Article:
Georgia, United States – The Centers for Disease Control and Prevention (CDC) issued a news release stating that the bacteria Neisseria gonorrhoeae, responsible for causing gonorrhea, is developing antibiotic-resistant to one of the few effective antibiotics left, azithromycin.
However, we all know antibiotics are supposed to be used only when needed as prescribed by health professionals since their indiscriminate use may lead bacteria to acquire resistance to it. The World Health Organization (WHO) issued a report on 2014 addressing this issue. The moment the report was released, Dr. Keiji Fukuda, now Special Representative for Antimicrobial Resistance in the office of the WHO Director-General, stated a converging point for medicine in the near future.
“The world is headed for a post-antibiotic era, in which common infections and minor injuries which have been treatable for decades can once again kill,” said Dr. Fukuda in a statement.
In that report, the WHO had already denounced that treatment failure to the last resort of treatment for gonorrhea” had been confirmed in many parts of the world.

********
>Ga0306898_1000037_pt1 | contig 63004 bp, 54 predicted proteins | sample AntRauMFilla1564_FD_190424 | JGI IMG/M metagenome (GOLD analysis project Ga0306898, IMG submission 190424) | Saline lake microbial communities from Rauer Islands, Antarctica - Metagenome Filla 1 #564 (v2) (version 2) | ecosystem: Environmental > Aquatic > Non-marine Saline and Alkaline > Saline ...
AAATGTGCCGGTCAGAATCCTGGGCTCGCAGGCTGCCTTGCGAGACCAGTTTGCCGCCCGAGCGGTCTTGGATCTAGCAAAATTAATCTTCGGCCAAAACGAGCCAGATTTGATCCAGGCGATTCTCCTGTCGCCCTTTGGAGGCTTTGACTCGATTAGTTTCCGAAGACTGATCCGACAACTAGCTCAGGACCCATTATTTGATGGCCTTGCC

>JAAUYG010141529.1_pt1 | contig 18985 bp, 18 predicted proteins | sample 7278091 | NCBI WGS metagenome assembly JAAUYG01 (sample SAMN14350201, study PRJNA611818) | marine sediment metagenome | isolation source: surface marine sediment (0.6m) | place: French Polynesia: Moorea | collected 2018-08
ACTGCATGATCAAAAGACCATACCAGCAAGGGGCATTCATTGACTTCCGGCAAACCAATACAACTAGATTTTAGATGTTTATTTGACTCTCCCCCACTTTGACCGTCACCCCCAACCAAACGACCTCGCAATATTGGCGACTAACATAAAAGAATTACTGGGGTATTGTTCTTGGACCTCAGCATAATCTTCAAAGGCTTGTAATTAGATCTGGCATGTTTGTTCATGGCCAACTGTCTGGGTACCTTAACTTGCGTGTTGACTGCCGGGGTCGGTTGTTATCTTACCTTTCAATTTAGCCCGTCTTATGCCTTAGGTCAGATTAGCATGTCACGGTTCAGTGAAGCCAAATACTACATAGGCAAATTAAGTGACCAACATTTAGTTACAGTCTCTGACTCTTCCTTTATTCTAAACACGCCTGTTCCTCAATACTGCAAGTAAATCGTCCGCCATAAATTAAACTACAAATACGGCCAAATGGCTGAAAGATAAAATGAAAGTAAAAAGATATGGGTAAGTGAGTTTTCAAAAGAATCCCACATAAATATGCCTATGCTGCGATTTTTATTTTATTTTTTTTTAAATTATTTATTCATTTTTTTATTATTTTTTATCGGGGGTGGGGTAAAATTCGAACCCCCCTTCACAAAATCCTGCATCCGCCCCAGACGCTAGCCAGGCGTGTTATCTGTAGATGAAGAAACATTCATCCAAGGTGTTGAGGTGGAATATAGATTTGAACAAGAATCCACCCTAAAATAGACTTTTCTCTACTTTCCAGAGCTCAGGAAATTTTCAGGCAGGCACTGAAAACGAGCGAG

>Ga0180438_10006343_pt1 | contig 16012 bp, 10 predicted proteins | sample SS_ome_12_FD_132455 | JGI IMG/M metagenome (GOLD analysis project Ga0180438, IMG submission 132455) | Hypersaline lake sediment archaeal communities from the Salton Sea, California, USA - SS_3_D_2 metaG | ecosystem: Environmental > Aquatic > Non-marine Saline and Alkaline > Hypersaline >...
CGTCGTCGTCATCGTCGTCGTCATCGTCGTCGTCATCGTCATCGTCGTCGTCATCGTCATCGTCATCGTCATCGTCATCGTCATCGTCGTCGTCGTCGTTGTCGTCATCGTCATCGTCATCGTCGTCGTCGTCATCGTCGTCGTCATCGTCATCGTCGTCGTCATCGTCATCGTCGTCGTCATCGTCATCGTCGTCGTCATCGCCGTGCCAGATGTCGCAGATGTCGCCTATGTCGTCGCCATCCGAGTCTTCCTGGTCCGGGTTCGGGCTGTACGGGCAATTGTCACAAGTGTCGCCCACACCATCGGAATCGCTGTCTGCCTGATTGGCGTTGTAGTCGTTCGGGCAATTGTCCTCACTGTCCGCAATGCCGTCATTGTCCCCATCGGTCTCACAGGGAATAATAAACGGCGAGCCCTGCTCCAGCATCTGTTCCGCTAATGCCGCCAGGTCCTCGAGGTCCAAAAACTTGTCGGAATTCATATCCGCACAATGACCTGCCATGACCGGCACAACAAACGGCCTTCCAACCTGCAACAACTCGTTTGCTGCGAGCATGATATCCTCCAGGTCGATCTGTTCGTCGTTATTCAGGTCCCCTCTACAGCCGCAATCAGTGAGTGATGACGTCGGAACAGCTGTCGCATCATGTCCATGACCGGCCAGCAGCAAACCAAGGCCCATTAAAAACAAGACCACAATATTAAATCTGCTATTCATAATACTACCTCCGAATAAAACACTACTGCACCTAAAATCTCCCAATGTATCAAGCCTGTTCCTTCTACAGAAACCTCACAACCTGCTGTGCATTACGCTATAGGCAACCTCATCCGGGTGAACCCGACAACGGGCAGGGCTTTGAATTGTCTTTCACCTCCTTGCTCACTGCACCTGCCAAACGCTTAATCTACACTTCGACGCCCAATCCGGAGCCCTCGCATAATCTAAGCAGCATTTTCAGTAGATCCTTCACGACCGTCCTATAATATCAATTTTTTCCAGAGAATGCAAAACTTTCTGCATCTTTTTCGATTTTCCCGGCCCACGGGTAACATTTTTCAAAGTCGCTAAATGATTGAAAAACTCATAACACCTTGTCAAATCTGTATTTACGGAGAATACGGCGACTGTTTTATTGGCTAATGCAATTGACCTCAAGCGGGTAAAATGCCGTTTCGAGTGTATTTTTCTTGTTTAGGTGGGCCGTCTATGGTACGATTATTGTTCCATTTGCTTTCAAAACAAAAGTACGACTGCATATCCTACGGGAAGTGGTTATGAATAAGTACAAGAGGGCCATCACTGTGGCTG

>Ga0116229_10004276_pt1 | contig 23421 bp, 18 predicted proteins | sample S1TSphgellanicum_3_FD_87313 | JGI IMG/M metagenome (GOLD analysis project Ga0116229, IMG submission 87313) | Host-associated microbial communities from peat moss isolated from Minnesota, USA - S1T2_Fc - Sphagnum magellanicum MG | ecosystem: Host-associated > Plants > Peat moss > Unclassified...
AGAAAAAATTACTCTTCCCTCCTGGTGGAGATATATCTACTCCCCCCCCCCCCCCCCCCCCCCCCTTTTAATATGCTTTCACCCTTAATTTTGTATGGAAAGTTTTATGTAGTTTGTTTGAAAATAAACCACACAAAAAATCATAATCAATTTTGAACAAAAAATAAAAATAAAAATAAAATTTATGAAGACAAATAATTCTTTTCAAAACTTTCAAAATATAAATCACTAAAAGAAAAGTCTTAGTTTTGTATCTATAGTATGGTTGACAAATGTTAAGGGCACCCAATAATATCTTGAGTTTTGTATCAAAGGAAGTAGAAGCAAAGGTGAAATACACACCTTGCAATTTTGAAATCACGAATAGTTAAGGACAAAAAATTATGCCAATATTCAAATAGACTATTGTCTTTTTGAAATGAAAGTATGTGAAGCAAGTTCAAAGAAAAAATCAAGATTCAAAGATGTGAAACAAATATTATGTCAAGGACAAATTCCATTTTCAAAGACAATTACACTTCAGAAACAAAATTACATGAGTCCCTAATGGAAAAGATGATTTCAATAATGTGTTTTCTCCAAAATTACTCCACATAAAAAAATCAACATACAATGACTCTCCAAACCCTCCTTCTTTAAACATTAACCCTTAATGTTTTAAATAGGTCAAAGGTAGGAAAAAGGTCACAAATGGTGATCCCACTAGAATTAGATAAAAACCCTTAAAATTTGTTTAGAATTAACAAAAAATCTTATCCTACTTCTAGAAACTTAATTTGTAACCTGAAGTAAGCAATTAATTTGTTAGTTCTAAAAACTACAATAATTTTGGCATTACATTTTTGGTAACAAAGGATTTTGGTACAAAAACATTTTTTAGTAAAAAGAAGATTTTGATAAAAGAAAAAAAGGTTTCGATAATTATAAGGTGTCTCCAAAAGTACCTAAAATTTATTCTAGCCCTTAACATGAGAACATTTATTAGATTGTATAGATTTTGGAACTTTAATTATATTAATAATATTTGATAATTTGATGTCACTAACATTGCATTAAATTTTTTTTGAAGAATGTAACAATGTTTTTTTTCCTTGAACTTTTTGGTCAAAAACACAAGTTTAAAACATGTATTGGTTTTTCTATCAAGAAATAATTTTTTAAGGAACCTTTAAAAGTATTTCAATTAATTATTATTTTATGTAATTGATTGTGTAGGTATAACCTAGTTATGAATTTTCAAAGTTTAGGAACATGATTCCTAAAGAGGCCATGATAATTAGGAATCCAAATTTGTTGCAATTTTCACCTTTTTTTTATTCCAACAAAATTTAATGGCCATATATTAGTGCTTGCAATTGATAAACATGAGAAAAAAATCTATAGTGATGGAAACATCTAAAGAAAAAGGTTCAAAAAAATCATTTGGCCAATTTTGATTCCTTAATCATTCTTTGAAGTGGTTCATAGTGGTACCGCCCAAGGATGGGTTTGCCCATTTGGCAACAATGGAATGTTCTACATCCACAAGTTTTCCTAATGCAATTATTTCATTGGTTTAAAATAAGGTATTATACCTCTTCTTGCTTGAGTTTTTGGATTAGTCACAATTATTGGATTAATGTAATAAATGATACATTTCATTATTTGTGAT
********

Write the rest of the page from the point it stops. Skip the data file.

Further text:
The STI had already developed resistance to penicillin, tetracycline, and fluoroquinolones, and in 2010 Takashi Deguchi published an article in The Journal of Urology, Volume 184, Issue 3, discussing the bacteria growing resistance to cefixime and azithromycin. And in 2012 The New Yorker denounced the increasing resistance to ceftriaxone.
10 years ago, the VA created a huge program to combat MRSA. turns out it works against other superbugs too: https://t.co/pthdmF35XJ
— Maryn McKenna (@marynmck) July 14, 2016
Looking ahead of the curb to prevent further propagation of the ‘Sex Bug’
This week, the Centers for Disease Control and Prevention added their study to the mix, confirming the bacteria is in the early stages of becoming resistant to the azithromycin as published in the Morbidity and Mortality Weekly Report (MMWR).
As it was stated, the resistance is in the “early stages,” which means patients should keep with their treatment of azithromycin combined with ceftriaxone. Nonetheless, prevention is important and infections are on the rise. Regular tests should be done, to prevent further cases, since half of the women have no symptoms, which are also true for 10% of the men; and as with many other STIs, condoms are the best way of preventing the disease.
However, it is imperative to start looking for new ways to treat the STI, and at the same time, a prevention campaign should be issued: With fewer infections, the bacteria has less chance of becoming resistant.
— CDC NCEZID (@CDC_NCEZID) July 15, 2016